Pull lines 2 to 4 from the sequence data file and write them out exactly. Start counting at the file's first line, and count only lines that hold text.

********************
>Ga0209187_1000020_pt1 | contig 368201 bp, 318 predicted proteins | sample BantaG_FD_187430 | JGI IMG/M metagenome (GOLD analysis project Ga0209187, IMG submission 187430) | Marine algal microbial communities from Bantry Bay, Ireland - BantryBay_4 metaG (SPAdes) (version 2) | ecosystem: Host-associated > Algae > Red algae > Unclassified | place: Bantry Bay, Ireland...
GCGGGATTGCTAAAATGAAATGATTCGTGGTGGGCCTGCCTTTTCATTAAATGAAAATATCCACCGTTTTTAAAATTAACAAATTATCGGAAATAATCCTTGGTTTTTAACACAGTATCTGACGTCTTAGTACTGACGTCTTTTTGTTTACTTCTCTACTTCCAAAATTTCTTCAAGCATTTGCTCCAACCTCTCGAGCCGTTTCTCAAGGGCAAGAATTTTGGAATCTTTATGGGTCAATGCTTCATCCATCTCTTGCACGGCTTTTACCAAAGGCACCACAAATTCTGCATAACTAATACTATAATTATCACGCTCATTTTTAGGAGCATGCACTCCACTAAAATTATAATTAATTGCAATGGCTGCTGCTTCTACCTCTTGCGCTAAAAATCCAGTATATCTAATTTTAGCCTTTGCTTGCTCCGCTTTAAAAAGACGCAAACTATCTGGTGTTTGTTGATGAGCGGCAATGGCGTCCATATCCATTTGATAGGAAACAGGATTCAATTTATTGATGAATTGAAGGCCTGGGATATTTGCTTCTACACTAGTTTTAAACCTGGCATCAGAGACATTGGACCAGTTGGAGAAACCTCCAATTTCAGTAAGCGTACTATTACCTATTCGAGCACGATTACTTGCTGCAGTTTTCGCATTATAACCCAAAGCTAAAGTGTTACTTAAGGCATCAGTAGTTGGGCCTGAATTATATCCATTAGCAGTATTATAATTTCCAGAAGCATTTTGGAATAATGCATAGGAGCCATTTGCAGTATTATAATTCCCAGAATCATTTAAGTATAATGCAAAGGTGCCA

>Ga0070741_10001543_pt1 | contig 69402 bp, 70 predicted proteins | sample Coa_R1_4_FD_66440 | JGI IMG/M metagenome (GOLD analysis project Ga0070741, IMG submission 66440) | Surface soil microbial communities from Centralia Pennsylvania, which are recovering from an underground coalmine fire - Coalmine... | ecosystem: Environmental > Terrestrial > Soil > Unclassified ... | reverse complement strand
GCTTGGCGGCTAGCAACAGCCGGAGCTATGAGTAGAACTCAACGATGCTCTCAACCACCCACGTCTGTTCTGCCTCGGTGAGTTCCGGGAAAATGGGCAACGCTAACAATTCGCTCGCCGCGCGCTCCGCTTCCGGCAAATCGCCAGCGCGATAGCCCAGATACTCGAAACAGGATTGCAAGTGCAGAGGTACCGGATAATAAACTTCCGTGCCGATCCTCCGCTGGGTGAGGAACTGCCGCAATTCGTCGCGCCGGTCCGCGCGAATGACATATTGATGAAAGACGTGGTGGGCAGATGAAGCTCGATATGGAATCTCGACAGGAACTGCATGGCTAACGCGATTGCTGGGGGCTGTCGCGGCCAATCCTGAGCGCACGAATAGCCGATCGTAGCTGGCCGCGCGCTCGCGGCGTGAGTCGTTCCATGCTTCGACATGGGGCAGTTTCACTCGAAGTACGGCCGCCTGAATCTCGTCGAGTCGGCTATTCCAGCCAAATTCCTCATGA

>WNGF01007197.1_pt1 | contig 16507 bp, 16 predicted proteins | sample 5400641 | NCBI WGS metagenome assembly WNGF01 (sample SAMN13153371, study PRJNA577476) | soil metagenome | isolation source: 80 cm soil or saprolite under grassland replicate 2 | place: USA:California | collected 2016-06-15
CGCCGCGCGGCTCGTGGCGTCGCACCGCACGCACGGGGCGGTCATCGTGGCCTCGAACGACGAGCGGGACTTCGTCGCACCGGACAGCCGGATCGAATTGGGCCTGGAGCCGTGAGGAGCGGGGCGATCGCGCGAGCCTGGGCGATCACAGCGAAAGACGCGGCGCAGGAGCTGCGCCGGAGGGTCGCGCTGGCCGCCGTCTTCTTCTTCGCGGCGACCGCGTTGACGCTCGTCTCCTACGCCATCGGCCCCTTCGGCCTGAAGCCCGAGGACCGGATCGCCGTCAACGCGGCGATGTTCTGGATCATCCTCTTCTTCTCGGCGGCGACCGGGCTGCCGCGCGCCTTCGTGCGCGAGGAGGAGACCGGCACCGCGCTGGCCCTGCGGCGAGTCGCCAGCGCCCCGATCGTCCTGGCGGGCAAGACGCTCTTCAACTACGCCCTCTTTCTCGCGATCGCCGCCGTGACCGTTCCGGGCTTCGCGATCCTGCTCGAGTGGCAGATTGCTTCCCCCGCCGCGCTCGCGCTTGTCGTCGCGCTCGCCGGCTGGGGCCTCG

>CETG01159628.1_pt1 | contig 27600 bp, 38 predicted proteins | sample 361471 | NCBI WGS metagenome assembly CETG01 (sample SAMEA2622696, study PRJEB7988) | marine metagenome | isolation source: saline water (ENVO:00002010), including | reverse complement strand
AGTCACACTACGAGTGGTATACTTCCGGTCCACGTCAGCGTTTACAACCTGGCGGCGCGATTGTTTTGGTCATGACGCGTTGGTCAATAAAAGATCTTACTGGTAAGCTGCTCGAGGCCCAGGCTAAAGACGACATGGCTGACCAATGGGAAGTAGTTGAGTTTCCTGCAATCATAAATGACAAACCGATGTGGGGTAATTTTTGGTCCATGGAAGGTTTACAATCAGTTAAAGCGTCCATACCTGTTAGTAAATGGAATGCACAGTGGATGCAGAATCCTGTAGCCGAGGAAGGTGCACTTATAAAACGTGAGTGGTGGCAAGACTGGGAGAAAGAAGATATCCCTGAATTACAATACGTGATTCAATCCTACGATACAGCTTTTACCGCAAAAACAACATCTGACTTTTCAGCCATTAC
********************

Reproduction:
GCGGGATTGCTAAAATGAAATGATTCGTGGTGGGCCTGCCTTTTCATTAAATGAAAATATCCACCGTTTTTAAAATTAACAAATTATCGGAAATAATCCTTGGTTTTTAACACAGTATCTGACGTCTTAGTACTGACGTCTTTTTGTTTACTTCTCTACTTCCAAAATTTCTTCAAGCATTTGCTCCAACCTCTCGAGCCGTTTCTCAAGGGCAAGAATTTTGGAATCTTTATGGGTCAATGCTTCATCCATCTCTTGCACGGCTTTTACCAAAGGCACCACAAATTCTGCATAACTAATACTATAATTATCACGCTCATTTTTAGGAGCATGCACTCCACTAAAATTATAATTAATTGCAATGGCTGCTGCTTCTACCTCTTGCGCTAAAAATCCAGTATATCTAATTTTAGCCTTTGCTTGCTCCGCTTTAAAAAGACGCAAACTATCTGGTGTTTGTTGATGAGCGGCAATGGCGTCCATATCCATTTGATAGGAAACAGGATTCAATTTATTGATGAATTGAAGGCCTGGGATATTTGCTTCTACACTAGTTTTAAACCTGGCATCAGAGACATTGGACCAGTTGGAGAAACCTCCAATTTCAGTAAGCGTACTATTACCTATTCGAGCACGATTACTTGCTGCAGTTTTCGCATTATAACCCAAAGCTAAAGTGTTACTTAAGGCATCAGTAGTTGGGCCTGAATTATATCCATTAGCAGTATTATAATTTCCAGAAGCATTTTGGAATAATGCATAGGAGCCATTTGCAGTATTATAATTCCCAGAATCATTTAAGTATAATGCAAAGGTGCCA

>Ga0070741_10001543_pt1 | contig 69402 bp, 70 predicted proteins | sample Coa_R1_4_FD_66440 | JGI IMG/M metagenome (GOLD analysis project Ga0070741, IMG submission 66440) | Surface soil microbial communities from Centralia Pennsylvania, which are recovering from an underground coalmine fire - Coalmine... | ecosystem: Environmental > Terrestrial > Soil > Unclassified ... | reverse complement strand
GCTTGGCGGCTAGCAACAGCCGGAGCTATGAGTAGAACTCAACGATGCTCTCAACCACCCACGTCTGTTCTGCCTCGGTGAGTTCCGGGAAAATGGGCAACGCTAACAATTCGCTCGCCGCGCGCTCCGCTTCCGGCAAATCGCCAGCGCGATAGCCCAGATACTCGAAACAGGATTGCAAGTGCAGAGGTACCGGATAATAAACTTCCGTGCCGATCCTCCGCTGGGTGAGGAACTGCCGCAATTCGTCGCGCCGGTCCGCGCGAATGACATATTGATGAAAGACGTGGTGGGCAGATGAAGCTCGATATGGAATCTCGACAGGAACTGCATGGCTAACGCGATTGCTGGGGGCTGTCGCGGCCAATCCTGAGCGCACGAATAGCCGATCGTAGCTGGCCGCGCGCTCGCGGCGTGAGTCGTTCCATGCTTCGACATGGGGCAGTTTCACTCGAAGTACGGCCGCCTGAATCTCGTCGAGTCGGCTATTCCAGCCAAATTCCTCATGA